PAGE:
The Astonishing Vision And Focus Of Namibia’s Nomads.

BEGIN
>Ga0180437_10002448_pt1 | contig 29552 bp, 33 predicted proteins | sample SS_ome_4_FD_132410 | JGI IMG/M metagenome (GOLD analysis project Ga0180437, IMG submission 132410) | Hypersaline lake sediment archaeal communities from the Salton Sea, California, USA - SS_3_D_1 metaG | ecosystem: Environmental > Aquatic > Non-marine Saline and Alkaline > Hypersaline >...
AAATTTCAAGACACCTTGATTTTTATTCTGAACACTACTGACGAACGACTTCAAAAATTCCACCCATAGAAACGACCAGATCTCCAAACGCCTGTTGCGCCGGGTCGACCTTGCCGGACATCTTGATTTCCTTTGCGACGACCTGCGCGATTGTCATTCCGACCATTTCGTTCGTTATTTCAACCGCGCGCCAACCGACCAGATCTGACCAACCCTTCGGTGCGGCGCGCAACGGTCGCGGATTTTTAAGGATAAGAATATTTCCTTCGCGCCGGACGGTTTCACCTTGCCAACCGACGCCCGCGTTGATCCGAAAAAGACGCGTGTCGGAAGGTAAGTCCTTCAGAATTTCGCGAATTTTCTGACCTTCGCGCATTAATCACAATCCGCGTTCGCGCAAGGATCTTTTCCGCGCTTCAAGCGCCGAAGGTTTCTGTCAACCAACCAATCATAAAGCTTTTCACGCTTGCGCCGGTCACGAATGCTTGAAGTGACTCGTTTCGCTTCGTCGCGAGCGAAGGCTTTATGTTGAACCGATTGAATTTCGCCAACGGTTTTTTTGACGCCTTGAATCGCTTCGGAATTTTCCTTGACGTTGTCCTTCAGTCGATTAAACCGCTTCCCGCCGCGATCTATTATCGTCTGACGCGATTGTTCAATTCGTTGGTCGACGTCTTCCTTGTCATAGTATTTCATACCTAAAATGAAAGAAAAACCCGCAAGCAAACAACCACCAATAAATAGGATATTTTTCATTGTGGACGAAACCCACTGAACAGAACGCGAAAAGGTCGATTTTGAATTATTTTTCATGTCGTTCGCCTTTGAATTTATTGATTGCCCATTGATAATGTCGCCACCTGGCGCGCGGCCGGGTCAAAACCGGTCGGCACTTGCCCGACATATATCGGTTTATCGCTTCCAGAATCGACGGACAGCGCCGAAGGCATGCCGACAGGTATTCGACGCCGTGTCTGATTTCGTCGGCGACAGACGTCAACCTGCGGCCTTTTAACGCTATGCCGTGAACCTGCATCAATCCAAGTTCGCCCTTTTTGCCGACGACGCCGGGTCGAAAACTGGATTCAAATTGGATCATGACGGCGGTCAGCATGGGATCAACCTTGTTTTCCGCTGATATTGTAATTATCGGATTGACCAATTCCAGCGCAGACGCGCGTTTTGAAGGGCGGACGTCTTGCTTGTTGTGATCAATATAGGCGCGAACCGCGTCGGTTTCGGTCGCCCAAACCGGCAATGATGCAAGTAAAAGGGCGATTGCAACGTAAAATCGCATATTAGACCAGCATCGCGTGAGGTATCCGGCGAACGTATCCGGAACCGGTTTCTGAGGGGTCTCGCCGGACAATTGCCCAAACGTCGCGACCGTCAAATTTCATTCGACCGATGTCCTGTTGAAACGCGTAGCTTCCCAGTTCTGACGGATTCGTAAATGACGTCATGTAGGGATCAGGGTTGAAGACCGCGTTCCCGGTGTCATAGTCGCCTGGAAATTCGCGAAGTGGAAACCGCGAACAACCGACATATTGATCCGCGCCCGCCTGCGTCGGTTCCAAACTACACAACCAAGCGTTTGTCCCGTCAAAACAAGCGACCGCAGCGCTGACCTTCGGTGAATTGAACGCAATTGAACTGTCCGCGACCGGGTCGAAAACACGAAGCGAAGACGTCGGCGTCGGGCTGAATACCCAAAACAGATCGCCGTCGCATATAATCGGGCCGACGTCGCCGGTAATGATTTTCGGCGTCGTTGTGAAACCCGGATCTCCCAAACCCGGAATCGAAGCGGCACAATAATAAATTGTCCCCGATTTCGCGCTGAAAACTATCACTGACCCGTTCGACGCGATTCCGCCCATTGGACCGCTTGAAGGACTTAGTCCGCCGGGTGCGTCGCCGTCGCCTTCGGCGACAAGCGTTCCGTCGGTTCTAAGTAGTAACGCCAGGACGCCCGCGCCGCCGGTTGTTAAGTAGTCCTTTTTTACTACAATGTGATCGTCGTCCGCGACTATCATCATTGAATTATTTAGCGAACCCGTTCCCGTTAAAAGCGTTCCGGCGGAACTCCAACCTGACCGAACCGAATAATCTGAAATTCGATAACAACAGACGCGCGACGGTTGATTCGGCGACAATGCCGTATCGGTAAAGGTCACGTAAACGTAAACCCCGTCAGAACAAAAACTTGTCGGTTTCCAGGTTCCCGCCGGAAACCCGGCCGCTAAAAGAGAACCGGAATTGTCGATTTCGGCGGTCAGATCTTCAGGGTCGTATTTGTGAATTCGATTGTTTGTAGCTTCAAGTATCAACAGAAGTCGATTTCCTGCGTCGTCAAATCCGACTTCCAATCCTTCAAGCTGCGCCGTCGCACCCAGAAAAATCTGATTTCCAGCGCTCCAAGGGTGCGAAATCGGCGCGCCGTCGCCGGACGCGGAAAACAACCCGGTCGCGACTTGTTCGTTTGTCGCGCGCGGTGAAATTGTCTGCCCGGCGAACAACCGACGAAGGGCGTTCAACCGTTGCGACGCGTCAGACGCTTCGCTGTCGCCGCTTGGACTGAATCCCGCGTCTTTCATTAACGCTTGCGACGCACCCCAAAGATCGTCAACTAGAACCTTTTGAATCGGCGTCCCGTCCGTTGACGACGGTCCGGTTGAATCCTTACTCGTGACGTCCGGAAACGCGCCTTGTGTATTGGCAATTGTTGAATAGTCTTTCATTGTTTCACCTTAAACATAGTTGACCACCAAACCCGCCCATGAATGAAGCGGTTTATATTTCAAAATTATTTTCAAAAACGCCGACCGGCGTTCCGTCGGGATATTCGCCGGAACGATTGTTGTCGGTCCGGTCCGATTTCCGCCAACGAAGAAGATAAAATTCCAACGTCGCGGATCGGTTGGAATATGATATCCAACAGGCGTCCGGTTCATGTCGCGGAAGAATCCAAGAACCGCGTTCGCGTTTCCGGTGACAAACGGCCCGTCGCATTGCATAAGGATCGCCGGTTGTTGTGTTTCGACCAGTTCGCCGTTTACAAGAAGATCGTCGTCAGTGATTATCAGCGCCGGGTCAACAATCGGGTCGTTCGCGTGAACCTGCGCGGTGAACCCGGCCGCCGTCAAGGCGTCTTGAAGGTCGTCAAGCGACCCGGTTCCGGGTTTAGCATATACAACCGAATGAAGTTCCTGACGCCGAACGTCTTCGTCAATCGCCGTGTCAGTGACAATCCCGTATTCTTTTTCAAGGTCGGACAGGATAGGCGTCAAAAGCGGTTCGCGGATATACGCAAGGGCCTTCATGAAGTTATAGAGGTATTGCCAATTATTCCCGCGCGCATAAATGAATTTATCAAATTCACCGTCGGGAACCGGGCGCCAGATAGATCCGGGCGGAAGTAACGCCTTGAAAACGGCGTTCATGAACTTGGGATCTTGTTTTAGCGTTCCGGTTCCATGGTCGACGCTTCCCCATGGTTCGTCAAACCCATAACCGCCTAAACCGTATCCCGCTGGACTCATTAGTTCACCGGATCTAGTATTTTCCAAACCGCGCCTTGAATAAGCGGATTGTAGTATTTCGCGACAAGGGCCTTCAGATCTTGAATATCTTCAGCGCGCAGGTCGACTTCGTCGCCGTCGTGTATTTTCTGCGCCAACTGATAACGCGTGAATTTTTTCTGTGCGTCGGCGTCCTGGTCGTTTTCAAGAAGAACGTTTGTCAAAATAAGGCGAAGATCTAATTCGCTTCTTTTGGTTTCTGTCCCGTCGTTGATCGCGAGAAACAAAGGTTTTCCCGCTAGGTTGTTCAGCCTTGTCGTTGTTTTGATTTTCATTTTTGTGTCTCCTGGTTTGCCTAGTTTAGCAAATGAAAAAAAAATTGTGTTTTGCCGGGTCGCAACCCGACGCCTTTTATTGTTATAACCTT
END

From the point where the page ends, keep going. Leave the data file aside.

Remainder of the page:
This interesting BBC article comparing the Himba people’s visual focus and attention to those outside the Kunene valley in Namibia arose out of research by Jules Davidoff of Goldsmith’s University, London. Focus, attention, details, distractibility all seemed psychologically abstract, but not when one has to identify one’s own individual cattle daily, by their colour strips and patterns from the rest of the herd. The first settlements of the Himbas can be traced back to the early 16th century when they crossed the Angolan border and chose Kaokoland (nowadays called the Kunene region) as their new homeland. The red ochre cream that they are famous for is made by pounding the ochre stone (hematite) into small pieces, mixed with butter, and applied on the skin. The red ochre is used by women after they come of age and are able to independently look after themselves. Moreover, the red layer seems to help against the scorching sun radiation, while keeping the skin clean and moist, and to some extent blocking hair growth on the body. Porridge from maize flour is their main diet, and meat is only eaten on rare celebrative occasions. Himbas are animists and their supreme being is called Mukuru. The way they communicate with their God is through the holy fire in the middle of their tribal huts. Strangers are not permitted into this enclosure without an invitation.
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